Batch of beets, green leafy tops cut off
Are not so much used as they deserve to be; they are dressed in the same way as parsnips, only neither scraped or cut till after they are boiled; they will take from an hour and a half to three hours in boiling, according to their size; to be sent to the table with salt fish, boiled beef, &c. When young, small and juicy, it is a very good variety, an excellent garnish, and easily converted into a very cheap and pleasant pickle.
From The Virginia Housewife or, Methodical Cook by Mary Randolph, 1824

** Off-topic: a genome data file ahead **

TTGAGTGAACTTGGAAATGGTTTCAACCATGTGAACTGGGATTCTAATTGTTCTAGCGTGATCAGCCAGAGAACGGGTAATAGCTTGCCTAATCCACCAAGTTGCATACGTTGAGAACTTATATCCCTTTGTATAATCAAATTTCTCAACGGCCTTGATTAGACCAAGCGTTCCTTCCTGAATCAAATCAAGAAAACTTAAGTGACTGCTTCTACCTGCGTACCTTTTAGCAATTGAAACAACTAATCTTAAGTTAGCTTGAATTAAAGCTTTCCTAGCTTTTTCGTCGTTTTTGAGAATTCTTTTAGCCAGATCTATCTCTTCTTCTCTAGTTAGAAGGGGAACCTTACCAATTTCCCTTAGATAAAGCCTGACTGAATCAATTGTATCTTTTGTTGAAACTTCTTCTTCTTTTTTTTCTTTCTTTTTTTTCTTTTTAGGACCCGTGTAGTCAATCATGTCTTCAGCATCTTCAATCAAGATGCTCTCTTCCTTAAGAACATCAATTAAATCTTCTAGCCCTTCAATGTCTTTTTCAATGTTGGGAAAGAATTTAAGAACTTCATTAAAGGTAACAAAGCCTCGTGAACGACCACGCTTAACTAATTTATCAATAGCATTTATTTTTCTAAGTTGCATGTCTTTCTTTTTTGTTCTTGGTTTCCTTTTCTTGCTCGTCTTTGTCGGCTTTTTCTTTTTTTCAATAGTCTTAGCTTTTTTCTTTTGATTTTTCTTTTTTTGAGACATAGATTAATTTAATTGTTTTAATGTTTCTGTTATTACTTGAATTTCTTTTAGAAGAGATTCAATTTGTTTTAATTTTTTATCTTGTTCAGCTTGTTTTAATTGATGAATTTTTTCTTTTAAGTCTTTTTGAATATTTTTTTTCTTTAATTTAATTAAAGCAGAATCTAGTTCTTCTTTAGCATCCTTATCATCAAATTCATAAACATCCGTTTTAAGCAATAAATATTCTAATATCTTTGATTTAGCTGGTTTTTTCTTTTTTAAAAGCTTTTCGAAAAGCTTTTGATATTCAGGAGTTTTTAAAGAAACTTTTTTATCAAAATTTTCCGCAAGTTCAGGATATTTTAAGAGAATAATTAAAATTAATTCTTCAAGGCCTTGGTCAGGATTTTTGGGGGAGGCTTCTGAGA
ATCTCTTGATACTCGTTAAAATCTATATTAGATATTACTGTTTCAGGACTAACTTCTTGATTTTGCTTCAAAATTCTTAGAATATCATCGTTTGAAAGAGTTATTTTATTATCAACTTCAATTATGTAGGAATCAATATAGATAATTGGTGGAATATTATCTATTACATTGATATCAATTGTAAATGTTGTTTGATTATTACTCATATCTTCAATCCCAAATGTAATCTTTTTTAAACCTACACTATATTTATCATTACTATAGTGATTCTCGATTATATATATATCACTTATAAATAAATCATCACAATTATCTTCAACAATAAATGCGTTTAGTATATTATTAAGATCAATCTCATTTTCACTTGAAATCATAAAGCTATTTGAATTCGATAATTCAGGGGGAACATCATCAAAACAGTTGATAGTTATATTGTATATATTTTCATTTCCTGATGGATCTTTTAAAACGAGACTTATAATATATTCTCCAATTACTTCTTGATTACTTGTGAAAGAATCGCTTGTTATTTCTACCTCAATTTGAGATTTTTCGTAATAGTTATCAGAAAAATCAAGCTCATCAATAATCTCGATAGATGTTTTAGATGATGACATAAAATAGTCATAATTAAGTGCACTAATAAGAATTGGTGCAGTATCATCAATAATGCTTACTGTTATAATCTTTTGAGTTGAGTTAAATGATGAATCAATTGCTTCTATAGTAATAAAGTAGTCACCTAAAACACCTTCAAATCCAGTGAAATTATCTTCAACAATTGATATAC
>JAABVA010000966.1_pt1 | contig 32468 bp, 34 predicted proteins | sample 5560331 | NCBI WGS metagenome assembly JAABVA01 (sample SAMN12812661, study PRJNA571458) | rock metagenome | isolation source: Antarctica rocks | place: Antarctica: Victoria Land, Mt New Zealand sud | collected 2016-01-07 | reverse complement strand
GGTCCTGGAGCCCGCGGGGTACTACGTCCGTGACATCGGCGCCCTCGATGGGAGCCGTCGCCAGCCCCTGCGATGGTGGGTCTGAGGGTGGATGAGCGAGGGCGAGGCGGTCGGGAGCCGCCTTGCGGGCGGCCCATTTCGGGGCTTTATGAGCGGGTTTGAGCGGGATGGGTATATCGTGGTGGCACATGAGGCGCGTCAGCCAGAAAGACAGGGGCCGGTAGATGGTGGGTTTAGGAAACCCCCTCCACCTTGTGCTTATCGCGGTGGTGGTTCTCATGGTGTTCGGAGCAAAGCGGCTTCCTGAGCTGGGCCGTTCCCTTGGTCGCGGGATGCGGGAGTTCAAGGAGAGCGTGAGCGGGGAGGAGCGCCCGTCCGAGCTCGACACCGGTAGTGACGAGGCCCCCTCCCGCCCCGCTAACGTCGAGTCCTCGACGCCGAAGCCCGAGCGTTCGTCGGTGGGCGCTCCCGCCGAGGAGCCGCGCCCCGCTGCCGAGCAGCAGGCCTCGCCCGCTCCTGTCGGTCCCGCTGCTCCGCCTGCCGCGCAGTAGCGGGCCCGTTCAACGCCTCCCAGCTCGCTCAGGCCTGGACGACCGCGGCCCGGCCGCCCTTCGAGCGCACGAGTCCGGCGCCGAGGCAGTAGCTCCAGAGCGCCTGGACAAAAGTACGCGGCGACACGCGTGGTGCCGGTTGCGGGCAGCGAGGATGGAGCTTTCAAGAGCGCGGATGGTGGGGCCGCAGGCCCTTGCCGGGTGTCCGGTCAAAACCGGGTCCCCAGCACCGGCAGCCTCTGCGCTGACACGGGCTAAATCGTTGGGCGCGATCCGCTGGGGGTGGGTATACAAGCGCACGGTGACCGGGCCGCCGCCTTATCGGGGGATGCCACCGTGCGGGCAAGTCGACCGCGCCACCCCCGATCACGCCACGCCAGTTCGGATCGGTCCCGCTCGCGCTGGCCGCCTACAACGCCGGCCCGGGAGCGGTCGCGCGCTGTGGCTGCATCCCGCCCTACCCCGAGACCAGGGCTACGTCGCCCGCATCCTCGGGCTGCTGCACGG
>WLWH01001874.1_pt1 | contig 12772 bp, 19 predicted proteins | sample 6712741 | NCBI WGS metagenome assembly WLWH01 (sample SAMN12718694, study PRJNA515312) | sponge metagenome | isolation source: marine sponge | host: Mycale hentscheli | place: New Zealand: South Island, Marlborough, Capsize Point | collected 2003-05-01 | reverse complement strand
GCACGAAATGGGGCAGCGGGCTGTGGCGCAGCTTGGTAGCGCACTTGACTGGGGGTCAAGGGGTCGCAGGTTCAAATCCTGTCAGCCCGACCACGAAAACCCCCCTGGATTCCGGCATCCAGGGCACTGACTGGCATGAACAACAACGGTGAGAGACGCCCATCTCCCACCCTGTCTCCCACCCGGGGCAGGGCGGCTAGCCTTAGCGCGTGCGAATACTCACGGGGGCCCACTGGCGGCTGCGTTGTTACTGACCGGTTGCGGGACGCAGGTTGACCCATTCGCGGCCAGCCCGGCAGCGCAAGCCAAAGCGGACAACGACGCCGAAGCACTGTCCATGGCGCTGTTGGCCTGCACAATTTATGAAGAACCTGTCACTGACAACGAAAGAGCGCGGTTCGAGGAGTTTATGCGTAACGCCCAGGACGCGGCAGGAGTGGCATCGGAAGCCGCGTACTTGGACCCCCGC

Comment: It is a shame Mrs. Randolph did not give here her recipe for the “pleasant pickle” she would use on preserved beets. Those who think they dislike the vegetable have simply never had properly pickled beets, or else perhaps they were forced to eat them hot as Mrs. Randolph suggests, which we must admit sounds disgusting.
Anyone adventurous enough to try this should remember to wear old or protective clothing during the process, as the water in which the beets are cooked, and then the beets themselves, produce one of the most brilliant, and most indelible, red dyes imaginable. No known cleaning product will remove a beet juice stain, so reconsider whether you want to serve them on a day when you will be using Grandma’s treasured pure white Irish linen tablecloth. Particularly if Grandma is going to be in attendance at the dinner.